Fake rideshare driver charged with sexual assault

‘Rideshare’ also referred to as ‘carpooling’ is the term used for when two or more commuters ride together in a private vehicle. The rideshare app ‘Lyft’ works in a similar way to the popular Uber app – you request a ride through the app, get matched with a driver and pay the driver through the app at the end of the journey.

However, rideshare companies have come under increased scrutiny over safety issues, especially sexual assault charges.  In Australia a 43 year old man has recently been charged with sexual assault after pretending to be a rideshare driver.  It is alleged he assaulted three women aged between 19 – 21 years old either late at night or in the early hours of the morning.   

It is thought the man would target young girls on their phones who were obviously trying to order a rideshare service.  He would pull up beside them and coerce them into his vehicle.  Once inside and the app would not sync with his vehicle, he would enter into a cash transaction and go on to perform a series of unwanted acts of a sexual nature. 

On one occasion, the man is said to have dropped a woman at her home before following her inside and assaulting her.

This arrest follows reports that Lyft received more than 4,000 complaints of sexual assaults occurring during rides between 2017 – 2019.  Uber published a similar report showing more than 3,000 sexual assaults were reported during rides in 2018 alone.

It also follows reports of a spike in unregulated drivers after more than half of licensed mini-cab drivers have not returned to the trade in the UK since the pandemic resulted in lock down and demand plummeted, an industry group said.  The shortage has prompted concerns over the safety of women, students and night time workers struggling to get home.  It also is having a detrimental impact on those needing to attend medical appointments, travel for work and some rural pubs have seen a significant decrease in clientele as many are put off by the difficulties in obtaining transport.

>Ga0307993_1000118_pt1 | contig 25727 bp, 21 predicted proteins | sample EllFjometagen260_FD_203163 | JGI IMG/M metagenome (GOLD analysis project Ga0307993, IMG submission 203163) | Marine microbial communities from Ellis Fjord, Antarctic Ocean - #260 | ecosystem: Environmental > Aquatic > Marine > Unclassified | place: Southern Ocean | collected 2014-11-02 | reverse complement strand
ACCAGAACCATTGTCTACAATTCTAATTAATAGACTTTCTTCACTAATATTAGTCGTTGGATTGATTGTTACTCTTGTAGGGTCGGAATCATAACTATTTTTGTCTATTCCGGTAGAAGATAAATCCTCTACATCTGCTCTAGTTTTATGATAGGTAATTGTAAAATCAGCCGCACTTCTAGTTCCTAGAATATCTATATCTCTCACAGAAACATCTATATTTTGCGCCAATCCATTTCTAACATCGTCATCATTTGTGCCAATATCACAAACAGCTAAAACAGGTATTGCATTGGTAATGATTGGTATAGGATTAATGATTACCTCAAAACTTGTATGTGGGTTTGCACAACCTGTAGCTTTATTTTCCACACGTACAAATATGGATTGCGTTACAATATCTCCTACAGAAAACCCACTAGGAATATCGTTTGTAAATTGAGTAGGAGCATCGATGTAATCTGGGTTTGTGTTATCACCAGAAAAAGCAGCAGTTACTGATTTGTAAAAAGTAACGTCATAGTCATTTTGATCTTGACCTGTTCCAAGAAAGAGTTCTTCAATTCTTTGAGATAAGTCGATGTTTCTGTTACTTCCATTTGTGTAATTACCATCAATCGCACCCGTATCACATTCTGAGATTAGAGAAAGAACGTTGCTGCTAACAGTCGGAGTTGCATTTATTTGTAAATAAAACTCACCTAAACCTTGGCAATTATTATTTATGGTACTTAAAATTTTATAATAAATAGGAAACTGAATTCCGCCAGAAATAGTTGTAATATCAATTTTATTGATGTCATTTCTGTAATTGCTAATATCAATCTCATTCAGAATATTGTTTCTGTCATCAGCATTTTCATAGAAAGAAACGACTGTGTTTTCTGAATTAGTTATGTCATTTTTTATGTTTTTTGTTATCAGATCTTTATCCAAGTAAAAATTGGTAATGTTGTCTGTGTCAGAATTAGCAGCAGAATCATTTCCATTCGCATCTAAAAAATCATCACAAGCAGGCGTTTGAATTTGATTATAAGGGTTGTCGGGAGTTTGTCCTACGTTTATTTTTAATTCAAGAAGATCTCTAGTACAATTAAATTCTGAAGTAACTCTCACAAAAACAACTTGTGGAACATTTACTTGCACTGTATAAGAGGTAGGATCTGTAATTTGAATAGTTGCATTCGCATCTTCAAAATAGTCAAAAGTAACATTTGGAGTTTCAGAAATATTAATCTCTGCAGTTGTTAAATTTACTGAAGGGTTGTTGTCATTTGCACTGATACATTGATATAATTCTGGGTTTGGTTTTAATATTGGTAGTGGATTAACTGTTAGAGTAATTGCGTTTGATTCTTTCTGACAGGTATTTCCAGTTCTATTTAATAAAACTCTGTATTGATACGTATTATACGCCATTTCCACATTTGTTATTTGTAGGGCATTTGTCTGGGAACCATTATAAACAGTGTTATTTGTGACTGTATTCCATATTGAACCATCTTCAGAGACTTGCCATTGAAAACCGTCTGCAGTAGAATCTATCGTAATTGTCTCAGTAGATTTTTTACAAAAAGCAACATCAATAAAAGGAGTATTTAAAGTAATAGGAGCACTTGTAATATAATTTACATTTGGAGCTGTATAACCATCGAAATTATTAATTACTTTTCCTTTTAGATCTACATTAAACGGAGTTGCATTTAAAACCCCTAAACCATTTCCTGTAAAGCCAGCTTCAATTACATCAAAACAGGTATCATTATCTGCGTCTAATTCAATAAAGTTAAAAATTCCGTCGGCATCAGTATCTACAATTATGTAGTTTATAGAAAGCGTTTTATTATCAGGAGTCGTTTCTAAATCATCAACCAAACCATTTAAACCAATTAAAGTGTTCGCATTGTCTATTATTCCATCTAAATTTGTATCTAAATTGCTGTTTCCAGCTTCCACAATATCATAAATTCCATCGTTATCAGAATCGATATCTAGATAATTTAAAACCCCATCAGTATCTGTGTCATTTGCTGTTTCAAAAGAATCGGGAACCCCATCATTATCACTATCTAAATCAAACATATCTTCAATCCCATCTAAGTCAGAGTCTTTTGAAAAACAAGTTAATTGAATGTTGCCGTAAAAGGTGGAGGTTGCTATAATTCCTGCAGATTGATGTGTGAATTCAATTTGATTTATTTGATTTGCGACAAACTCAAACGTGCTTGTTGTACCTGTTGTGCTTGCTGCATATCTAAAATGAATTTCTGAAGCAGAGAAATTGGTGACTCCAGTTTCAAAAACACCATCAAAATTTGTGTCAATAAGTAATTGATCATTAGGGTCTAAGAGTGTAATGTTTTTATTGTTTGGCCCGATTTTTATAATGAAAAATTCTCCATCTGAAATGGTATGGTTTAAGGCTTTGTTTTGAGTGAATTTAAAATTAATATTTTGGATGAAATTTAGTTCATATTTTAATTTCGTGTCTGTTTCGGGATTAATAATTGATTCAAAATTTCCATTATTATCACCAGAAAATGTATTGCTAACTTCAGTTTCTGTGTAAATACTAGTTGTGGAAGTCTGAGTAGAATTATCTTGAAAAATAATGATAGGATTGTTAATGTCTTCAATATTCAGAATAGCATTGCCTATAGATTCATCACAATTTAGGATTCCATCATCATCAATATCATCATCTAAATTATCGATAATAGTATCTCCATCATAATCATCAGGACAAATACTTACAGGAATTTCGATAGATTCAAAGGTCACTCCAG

Students at Staffordshire University told how there was a real lack of taxis “or they’re all dodgy” demanding payment before the journey has even begun. 

The National Union of Students said some universities were partnering with taxi firms to create safer routes to students.   

One council taking a proactive approach to tackle the shortage is Torbay in Devon where they have slashed the cost of licensing to just £50 to encourage people to apply; but they still have less than half of the drivers needed. 

With a focus on those who are vulnerable and the public safety at large, the vital role of licensed and regulated drivers cannot be underestimated.  The government are being urged to prioritise the shortage and to address it now.


Written by Lyndsey Jackson at BLM (lyndsey.jackson@blmlaw.com)

The National Association for People Abused in Childhood is a national charity offering support to adult survivors of all types of childhood abuse, including physical, emotional, sexual and neglect. As well as advocating on behalf of survivors in the media and elsewhere, NAPAC also trains professionals who have frequent contact with survivors of child abuse as part of their working environment. If you have been affected by the issues raised in today’s blog, or would like additional support, please use the links above.

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